Me: I understand that. I’d like to know your name.

Operator: Just ‘Operator.’

I exited the train at Metro Center and made my way to the kiosk. Another passenger from this train was already complaining to the station manager. I asked the station manager if he could help me identify the train operator. I told him that I was in car 5125 on the train that had just left Metro Center for Farragut North.

The station manager said, “That car number helps tremendously.” He spun his chair around and looked at the kiosk computer, which shows a live picture of all trains in the system. The station manager told me that the train operator was one Mr. Willy Love and that the Train ID was 208. The station manager suggested I call in my complaint to 202-637-7000.

That’s exactly what I did when I got to my office. I waited on hold for 17 minutes before someone transferred me to voicemail. I left an incensed message and demanded that somebody call me back immediately.

I then started to fish around for any Metro phone number that would be answered by a human. After a few dead ends, I found the hotline for the Metro Office of Inspector General (OIG). I called the OIG on 202-962-2400. A human answered the phone and took a detailed report on the incident.

As I finished up with the OIG, a Metro customer service person called me back. She apologized about my 17 minutes on hold. She told me that there are only two people who take these complaints. I told this woman I had already filed a report with the OIG, but I would be happy to file it again with her.

In both of my reports I emphasized that this is a safety issue. Either the intercom was genuinely broken, or the train operator showed poor judgment by choosing to ignore a passenger’s attempt to contact him. I also expressed concern that this train operator declined to give his name.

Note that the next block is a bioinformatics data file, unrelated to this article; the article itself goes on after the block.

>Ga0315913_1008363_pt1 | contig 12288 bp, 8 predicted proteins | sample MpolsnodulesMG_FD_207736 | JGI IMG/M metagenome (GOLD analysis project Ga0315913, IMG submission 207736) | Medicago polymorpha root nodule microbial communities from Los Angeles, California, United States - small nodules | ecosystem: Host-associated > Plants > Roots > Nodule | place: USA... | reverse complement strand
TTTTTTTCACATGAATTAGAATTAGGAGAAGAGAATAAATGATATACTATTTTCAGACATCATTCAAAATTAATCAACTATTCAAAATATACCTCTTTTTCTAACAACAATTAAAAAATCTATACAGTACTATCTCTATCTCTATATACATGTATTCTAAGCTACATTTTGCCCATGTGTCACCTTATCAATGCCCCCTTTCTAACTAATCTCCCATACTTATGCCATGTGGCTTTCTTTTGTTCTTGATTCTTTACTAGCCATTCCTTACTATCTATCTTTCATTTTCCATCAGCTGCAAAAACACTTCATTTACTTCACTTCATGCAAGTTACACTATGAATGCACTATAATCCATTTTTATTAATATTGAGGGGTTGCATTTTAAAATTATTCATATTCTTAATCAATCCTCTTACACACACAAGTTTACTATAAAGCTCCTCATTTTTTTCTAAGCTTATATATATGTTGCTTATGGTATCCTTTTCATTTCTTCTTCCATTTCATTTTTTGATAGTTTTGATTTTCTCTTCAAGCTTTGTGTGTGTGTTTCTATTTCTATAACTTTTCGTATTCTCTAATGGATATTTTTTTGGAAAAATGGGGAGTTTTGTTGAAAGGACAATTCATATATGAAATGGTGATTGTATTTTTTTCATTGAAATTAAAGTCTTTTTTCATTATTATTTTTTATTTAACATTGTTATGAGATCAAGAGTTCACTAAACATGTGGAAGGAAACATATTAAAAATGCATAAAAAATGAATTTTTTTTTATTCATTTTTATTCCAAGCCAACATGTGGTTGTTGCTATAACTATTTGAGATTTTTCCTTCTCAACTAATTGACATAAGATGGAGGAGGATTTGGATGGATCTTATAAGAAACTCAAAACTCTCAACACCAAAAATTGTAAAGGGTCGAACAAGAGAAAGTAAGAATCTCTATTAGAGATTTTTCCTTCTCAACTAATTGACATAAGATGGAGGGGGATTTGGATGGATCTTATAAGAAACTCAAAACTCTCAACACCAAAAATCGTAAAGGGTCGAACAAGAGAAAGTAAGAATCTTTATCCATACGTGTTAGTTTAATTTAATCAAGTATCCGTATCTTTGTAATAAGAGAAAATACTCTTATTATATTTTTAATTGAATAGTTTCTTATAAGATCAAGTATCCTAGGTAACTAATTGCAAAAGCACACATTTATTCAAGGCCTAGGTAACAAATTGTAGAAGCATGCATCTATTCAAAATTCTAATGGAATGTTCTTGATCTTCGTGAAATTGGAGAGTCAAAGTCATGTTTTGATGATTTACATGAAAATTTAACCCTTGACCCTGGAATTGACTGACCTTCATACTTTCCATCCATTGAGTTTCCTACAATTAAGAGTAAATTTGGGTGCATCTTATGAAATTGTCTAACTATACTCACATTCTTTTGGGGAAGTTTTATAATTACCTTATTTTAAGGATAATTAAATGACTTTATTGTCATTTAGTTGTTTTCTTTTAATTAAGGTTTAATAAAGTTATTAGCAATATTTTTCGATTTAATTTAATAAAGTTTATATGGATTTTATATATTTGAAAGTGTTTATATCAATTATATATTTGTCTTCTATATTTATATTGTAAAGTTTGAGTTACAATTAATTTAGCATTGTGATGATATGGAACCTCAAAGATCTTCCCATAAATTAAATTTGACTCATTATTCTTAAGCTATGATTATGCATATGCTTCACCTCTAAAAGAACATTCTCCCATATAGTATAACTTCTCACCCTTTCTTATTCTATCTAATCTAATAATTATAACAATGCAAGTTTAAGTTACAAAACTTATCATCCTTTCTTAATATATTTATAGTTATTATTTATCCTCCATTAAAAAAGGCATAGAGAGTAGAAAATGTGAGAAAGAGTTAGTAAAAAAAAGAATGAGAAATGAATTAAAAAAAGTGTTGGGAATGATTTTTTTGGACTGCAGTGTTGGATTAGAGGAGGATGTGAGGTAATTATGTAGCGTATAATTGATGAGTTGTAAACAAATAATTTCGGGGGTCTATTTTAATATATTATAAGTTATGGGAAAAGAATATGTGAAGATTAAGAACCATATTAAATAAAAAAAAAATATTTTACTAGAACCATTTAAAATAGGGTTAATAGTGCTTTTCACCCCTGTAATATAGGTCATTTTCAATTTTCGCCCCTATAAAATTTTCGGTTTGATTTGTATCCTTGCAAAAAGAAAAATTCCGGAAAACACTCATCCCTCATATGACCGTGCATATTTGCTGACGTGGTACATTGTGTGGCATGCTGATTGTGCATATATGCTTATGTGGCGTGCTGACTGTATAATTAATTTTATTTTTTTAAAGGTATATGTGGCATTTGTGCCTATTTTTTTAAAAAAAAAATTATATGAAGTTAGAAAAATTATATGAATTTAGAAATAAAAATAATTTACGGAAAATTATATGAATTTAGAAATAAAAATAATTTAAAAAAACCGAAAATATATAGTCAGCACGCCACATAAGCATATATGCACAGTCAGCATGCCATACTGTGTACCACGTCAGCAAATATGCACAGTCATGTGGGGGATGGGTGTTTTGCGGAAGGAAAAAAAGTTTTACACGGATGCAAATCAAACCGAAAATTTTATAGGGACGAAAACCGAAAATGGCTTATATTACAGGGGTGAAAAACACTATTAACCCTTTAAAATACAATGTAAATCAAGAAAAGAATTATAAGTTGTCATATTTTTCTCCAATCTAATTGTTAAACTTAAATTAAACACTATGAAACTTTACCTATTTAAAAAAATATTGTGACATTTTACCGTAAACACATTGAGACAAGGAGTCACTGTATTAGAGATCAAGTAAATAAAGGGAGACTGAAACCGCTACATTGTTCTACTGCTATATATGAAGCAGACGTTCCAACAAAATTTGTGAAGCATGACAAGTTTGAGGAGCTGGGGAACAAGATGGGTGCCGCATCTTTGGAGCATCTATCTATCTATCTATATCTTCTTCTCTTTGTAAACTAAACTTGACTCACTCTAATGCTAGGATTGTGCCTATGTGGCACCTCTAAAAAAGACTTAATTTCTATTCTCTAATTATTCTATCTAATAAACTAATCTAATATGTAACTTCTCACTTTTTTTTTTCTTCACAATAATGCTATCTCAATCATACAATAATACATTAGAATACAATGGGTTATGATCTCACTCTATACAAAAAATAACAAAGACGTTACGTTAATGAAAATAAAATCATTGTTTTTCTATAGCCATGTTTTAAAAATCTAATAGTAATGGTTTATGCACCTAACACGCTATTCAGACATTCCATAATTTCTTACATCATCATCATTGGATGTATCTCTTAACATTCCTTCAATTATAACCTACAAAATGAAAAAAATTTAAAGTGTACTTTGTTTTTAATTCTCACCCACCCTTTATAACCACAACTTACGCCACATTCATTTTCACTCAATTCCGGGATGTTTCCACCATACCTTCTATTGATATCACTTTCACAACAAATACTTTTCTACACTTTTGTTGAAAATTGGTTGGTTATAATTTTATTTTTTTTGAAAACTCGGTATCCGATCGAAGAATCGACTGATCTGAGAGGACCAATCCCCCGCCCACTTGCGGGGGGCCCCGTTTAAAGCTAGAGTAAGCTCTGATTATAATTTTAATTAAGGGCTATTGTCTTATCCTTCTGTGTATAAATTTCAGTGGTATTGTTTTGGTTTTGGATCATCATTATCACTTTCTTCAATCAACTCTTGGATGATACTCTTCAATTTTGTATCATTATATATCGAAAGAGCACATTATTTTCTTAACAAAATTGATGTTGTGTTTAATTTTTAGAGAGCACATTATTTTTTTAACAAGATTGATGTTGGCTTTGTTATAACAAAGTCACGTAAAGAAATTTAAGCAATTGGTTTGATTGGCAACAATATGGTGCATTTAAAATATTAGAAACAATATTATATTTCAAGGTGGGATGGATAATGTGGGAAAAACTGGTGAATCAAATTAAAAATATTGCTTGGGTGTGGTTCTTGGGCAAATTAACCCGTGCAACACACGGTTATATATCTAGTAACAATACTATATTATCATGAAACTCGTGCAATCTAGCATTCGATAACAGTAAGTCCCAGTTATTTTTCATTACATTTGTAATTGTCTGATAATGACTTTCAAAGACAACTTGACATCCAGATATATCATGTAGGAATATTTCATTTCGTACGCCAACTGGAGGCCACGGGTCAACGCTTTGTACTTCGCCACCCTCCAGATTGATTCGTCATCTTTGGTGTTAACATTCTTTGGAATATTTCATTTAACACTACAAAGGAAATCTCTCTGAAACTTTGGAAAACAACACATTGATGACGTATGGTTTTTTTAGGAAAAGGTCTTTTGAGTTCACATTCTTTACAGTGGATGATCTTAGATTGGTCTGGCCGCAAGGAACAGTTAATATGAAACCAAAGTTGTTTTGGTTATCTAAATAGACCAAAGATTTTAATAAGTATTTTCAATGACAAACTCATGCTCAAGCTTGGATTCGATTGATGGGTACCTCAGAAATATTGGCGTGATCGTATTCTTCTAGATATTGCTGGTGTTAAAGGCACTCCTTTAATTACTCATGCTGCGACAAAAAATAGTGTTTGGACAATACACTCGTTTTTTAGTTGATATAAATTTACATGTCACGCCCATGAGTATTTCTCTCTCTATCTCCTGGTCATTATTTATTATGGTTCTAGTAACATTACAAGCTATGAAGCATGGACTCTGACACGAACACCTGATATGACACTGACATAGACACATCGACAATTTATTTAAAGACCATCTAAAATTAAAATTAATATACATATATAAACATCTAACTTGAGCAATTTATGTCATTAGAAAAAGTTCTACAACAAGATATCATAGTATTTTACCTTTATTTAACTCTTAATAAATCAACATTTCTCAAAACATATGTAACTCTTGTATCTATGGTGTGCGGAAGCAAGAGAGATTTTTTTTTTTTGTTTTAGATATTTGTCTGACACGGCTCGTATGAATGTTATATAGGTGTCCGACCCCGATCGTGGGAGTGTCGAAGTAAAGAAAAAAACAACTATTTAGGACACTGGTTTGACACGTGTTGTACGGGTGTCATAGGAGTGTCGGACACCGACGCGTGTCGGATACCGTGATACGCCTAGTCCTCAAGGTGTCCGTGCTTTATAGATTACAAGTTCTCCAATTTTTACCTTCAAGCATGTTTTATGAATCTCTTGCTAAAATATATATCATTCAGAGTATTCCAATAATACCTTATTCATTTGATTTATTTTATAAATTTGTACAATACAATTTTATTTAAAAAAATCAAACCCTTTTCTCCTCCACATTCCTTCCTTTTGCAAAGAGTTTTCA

The Metro customer service person agreed this was a problem and told me she would do two things: First, she would ask maintenance personnel to test the intercom on this train. Second, she would forward my report to the train operator’s supervisor.

I requested that the supervisor follow up with me so that I could be sure that this was being taken seriously. The customer service rep said that supervisors generally do not follow up with passengers. I said, “That’s the problem with Metro. You are not accountable to the passengers and you need to be.”

The rep promised to make a note of my concerns.

Nobody has followed up with me.

Original photo: charliepinto

Related posts:
Doors ... again
Doors closing
This will bite Metro in the last car one day
Mixed messages on non-working intercoms
Another emergency call goes unanswered
Anyone home?

Other items:
Metro whistle-blower honored (WaPo)

Wednesday, December 16, 2009

If the Streetcars had Emotions ...

... this is what they would be feeling knowing they'd been uprooted from the idyllic Czech Republic--a country with damn fine public transport (and beer)--only to be sentenced to being "kept and maintained" (abused and neglected?) and possibly managed by WMATA.

Maybe the 1000-series railcar support group will give 'em some tips for survival in DC's harsh public transit climes.

Here you see one of the poor guys being offloaded from a ship in Baltimore this past weekend.

Other items:
Metro close to getting $150M from feds (WaPo)
Senate earmarks $3M for Purple Line (WaPo)

Tuesday, December 15, 2009

Rider Hall of Shame: Your Move

@h45 shoulder to shoulder standing room on Red Line. She's blissfully ignorant. http://yfrog.com/be498jj

@s1ncer1ty http://twitpic.com/mn0eq #wmata redline at rush hour, dude needs three seats apparently

From reader Jared. "The nefarious inside bag. On the Red Line during rush hour this morning."

Designkitten Do you really need two seats, buddy? #wmata #metroannoyances http://twitpic.com/su68c

There's a whole Web site dedicated to these lovely folks.

Other items:
Metro looking for extraordinary people (WTOP)
VA bus route changes (WMATA)
MD Bus route changes (WMATA)
DC bus route changes (WMATA)
Md. Transit Admin. worker charged with stealing $400K in bus fares (WaPo)
MTA (NY) proposes big cuts (NYT)
Metro again promises Web management of SmarTrip (GGW)